The most disappointing aspect of being a leader is having to confront the reality that it will not be possible to implement every initiative or project, and that you must often trade off priorities against one another in order to remain within your means or your capacities. It is also very disappointing when people do not rise to the challenges presented to them, or even above their own self-interest.
Does leadership in nursing differ from leadership in other professions? If so, how?
In many ways, no. The challenges of leading in today's complex world are well described in hundreds of books and thousands of journal articles, and they all apply to nursing.
However, there is an amazing and genuine altruism that moves most people to choose nursing. This altruism is also the reason that nurses continue nursing, even when their work and their working conditions are exceedingly difficult - witness the actions of nurses during the SARS crisis, or the nurses working with AIDS in Africa. This altruism, and the nurses who embody it, inspire and humble nurse leaders. It is the stuff that keeps our batteries charged, and motivates us in a different way than can be possible for leaders in other sectors.
One challenge about leadership within nursing, however, is that nurses are less willing to engage in politics and to push their agenda with politicians than are many other groups and professions. Nurses are very fastidious about engaging in this type of activity, seeming to consider it somehow beneath them, distasteful or dishonest. As a result, nurses have often been and continue to be left behind. This is an incredibly frustrating situation for me.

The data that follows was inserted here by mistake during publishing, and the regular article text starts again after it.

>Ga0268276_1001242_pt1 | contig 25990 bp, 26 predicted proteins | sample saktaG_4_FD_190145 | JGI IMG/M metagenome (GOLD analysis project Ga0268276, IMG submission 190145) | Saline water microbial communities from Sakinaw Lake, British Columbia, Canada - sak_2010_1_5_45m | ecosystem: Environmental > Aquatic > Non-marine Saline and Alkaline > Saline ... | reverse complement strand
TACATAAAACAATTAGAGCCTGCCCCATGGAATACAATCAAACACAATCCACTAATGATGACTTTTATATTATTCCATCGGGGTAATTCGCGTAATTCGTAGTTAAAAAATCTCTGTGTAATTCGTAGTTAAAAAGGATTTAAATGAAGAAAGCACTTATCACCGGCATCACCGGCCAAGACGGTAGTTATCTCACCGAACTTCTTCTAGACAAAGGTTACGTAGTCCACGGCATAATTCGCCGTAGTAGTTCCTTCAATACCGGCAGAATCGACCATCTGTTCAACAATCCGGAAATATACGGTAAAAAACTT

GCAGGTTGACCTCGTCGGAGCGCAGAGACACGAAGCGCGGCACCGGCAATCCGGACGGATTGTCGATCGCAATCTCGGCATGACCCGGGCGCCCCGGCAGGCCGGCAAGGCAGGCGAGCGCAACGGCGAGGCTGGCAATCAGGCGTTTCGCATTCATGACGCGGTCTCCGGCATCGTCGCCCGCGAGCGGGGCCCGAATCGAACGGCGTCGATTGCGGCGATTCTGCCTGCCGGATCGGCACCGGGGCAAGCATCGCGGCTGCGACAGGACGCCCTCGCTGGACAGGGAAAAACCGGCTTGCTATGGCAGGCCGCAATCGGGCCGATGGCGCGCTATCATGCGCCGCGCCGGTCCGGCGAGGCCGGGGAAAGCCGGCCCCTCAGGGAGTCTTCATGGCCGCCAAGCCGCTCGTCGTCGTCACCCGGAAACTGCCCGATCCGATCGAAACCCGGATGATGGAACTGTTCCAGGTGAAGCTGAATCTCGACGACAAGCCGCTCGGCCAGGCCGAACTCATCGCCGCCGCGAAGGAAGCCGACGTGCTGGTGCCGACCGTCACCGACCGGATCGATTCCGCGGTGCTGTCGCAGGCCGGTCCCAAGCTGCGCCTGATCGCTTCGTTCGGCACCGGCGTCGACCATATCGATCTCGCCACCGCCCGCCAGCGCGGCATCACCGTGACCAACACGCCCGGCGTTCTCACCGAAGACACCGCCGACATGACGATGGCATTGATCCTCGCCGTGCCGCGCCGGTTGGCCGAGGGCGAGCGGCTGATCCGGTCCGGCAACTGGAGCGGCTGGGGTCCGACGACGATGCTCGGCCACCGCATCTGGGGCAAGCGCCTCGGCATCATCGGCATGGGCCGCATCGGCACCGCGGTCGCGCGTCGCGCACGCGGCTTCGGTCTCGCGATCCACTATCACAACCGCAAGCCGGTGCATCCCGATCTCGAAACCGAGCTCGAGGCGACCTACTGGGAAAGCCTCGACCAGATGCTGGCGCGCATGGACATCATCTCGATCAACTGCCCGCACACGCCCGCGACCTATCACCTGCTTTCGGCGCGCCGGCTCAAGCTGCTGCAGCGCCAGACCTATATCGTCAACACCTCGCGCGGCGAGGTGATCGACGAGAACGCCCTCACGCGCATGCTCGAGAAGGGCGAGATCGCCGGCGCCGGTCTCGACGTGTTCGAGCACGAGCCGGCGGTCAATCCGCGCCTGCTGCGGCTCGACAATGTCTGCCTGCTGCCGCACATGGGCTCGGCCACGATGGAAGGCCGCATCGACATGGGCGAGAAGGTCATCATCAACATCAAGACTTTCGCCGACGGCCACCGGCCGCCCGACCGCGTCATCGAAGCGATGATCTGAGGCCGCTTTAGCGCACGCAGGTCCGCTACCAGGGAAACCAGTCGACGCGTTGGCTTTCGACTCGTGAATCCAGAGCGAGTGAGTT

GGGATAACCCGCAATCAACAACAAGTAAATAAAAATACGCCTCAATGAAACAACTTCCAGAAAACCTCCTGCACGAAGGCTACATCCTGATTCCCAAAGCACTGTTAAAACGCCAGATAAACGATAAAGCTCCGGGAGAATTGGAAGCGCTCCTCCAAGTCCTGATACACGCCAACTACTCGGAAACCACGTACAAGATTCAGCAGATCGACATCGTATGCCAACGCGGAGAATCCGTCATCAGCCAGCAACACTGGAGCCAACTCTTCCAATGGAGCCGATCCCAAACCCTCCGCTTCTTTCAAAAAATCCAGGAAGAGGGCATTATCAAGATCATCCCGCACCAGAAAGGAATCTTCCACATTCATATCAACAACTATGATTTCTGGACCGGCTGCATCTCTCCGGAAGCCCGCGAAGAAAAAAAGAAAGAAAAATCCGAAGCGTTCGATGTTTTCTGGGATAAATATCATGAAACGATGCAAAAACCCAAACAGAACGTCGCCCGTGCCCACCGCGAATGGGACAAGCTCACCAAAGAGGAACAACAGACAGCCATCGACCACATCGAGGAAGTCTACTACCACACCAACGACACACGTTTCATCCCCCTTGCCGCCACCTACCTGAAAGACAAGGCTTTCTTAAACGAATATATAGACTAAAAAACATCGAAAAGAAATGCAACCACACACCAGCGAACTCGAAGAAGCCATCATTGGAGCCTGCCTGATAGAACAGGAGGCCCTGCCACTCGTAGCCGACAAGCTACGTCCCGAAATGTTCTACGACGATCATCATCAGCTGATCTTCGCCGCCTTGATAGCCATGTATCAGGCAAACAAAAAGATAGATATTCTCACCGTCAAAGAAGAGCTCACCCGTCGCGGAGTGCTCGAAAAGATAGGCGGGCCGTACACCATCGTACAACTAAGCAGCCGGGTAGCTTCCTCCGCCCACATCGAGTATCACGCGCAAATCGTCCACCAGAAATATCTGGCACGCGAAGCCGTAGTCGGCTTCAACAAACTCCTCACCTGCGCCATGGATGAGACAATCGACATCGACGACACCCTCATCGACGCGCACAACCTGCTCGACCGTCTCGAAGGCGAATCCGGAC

Within your various leadership roles, how did you identify up-and-coming leaders? What do you look for in emerging leaders?
As I said earlier, in my view leaders are made, not born. I believe that anyone can acquire the skills of a good leader, much as they acquire the skills to be a good nurse. All that is needed most often is for these skills to be honed and polished.
What I look for in emerging and aspiring leaders is the ability to make decisions, to problem solve, to address issues in an up-front and direct manner and to inspire trust and confidence in others. I seek out people with an external vision, the know-how to connect, a sense that they have political savvy, the ability to think outside the box and, perhaps unexpectedly, charisma. When I find such people, I work with them, support them, give them opportunities to grow their leadership style and prospects. In short, I am willing to mentor those with the potential for leadership.
What piece(s) of advice would you offer to aspiring leaders?
Twice each year I give the closing keynote address at the Dorothy Wylie Nursing Leadership Institute. I tell the participants that there are eight key steps to "unlocking the leader within."
- Be true to yourself and your values
- Develop and nurture key relationships
- Be accessible
- Stretch yourself
- Make change - be strategic
- Use power and politics to influence
- Be a winner
Conclusion: Nurses can make a phenomenal contribution to the healthcare debate. Nurses have the knowledge, expertise and strength to make a huge difference. I strongly encourage nurses to step up to the plate and make that contribution, whether formally or informally, in the best interests of all Canadians.